Kameron is about as confident in riding a mechanical bull as you’d expect someone who pronounces the word bull like bowl to be, but the kind operator apparently takes pity on her. Between her pastel-pink cowboy boots, the bull lurches slowly back and forth like someone had laced its mechanical hay with a powerful sedative that morning. LeeAnne, who offers the cryptic and alarmingly specific advice, “If you can’t break a man’s rib cage with your inner thighs, don’t have sex,” proves to be a champion bull rider, but confronted with the beer bong Brandi seemingly produces out of thin air (always keep one in your purse, ladies!), she ends up burping, coughing, and retching, in approximately that order.
Like the vast majority of the birthday parties that I, personally, have both hosted and attended, D’Andra’s night ends with her crying at the bar. But for the most part, hers are happy tears. She describes feeling like she’s at a crossroads in her life. Professionally, she’s working towards separating her business from her mother’s and starting from scratch; personally, she feels ready to be true to herself and pursue her own happiness, without worrying about trying to please literally everyone else on the face of the Earth and whoever else may be orbiting it in various spacecraft. Her newly forged, give-no-fucks friendship with Brandi seems like a lovely way to get started. The conversation somehow devolves into an argument between Brandi and LeeAnne (who, for the record, is neither a Simmons nor a Westcott, but does have the kind of criminal record that truly befits one of America’s elite families) about what exactly is best for D’Andra, and just how much she should adhere to society’s expectations. Kameron, too, suggests that D’Andra needs to consider who she associates herself with. Um, you merely married into Dallas society; D’Andra was molded by it.
Brandi has a gift for D’Andra: It’s the unreasonably expensive dog-tag necklace she’d had her eye on when they went shopping (well, store-drinking) together in Vail. In an interview, Kameron suggests Brandi is “literally investing her money” into wooing D’Andra as a friend, and I can’t help but notice that Kameron didn’t present the birthday girl with a gift herself, at least not a camera-worthy one, though she did find time to shit on her for “putting plastic in [her] butt.” How dare she so carelessly denigrate the timeless art form that is butt darts.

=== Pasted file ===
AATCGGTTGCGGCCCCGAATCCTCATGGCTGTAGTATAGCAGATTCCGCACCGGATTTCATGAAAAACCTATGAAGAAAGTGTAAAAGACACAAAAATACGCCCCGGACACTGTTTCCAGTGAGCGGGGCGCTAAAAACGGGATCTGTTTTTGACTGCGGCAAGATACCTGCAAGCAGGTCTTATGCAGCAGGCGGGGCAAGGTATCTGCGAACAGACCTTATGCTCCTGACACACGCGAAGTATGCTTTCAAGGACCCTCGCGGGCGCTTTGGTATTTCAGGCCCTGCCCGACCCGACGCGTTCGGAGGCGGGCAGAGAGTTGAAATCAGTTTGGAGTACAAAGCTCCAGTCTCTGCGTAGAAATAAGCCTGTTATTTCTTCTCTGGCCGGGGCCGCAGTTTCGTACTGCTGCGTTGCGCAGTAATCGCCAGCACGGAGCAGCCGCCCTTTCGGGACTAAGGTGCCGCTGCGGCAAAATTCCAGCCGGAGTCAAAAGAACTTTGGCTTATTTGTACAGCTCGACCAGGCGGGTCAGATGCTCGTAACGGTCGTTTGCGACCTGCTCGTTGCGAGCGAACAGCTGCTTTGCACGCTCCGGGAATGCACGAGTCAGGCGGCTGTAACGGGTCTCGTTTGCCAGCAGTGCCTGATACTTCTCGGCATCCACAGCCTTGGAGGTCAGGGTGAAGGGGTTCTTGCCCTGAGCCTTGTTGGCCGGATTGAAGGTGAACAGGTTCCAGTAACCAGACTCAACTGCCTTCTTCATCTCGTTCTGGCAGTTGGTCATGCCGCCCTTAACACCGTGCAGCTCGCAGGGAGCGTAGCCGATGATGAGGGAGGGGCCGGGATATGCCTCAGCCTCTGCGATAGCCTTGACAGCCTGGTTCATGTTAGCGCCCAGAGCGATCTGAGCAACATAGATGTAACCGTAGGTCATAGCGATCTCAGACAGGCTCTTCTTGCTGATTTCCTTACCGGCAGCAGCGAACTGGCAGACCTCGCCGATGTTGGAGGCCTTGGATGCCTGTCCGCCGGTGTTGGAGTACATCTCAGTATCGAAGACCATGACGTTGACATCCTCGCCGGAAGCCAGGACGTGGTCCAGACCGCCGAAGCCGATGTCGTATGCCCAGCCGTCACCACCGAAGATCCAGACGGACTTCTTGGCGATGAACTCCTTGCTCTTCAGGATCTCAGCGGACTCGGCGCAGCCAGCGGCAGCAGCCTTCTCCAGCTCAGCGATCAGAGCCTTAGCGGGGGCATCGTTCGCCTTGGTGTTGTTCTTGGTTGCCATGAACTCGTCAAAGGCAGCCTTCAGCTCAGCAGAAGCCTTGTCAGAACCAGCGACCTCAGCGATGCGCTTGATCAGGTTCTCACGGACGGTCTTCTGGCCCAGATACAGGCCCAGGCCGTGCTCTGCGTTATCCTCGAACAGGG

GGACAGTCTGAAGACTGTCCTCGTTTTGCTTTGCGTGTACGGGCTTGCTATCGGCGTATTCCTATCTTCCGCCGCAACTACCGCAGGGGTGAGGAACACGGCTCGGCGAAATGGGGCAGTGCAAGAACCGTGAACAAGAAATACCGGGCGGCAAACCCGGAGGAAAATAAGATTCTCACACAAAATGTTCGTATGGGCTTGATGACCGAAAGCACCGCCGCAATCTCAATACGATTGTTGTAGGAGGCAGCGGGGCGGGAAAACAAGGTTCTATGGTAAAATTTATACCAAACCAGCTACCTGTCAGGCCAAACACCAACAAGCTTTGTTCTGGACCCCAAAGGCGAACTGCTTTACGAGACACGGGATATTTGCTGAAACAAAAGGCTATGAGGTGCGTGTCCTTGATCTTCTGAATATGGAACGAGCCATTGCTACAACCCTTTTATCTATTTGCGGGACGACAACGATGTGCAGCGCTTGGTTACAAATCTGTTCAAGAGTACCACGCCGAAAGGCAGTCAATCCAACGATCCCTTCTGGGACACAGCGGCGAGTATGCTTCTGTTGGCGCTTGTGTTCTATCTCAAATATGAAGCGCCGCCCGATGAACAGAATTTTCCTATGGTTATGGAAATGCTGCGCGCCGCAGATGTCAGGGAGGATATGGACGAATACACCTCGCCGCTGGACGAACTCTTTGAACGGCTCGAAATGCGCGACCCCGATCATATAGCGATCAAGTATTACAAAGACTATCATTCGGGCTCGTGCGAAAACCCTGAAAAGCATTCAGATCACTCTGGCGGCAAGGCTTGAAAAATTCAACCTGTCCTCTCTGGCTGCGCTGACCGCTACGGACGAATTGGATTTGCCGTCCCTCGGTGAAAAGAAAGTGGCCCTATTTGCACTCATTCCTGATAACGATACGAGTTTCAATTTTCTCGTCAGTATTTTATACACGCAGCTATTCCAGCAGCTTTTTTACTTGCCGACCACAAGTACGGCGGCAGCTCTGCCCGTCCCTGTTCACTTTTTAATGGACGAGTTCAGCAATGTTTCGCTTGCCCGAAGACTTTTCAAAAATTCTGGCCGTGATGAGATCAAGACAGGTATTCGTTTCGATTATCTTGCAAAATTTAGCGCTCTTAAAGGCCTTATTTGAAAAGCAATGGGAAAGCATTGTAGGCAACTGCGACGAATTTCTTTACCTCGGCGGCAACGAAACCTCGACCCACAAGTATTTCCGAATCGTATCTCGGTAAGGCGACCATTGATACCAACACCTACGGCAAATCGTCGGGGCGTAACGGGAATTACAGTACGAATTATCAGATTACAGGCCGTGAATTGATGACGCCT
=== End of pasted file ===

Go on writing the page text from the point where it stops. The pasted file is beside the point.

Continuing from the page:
Look, I stan Brandi and D’Andra’s (D’Brandra?) star-crossed platonic romance. All who would stand in its way are mine enemies. I really cherish the freer, weirder, Eat, Pray, Fart-joke D’Andra we’ve been seeing this season, and it does seem that her increased emotional proximity to our resident ginger Puck has been a catalyst to her freak-volution. These women may think D’Andra is forgetting where she came from, but they’ve apparently forgotten that they are all appearing on this crazy-ass reality show. Glass houses are glass houses, even ones with a Highland Park address.
After some more shots, LeeAnne gives D’Andra a lap dance that you might describe as aggressive, or else as the most anatomically efficient way to fracture two people’s hips (all four hips, to be clear). Then she segues into a combination worm-air-hump-bridge-pose-somersault dance move on the bar’s visibly damp floor.
Drunk LeeAnne is, you might say, about to turn. It’s almost as if LeeAnne — who earlier warned D’Andra that she herself has “been the victim” of Brandi — is jealous of their budding friendship. At least, that would be one way to interpret her grabbing D’Andra from behind in a friendly half-chokehold and screaming at Brandi, “My bitch! All mine!”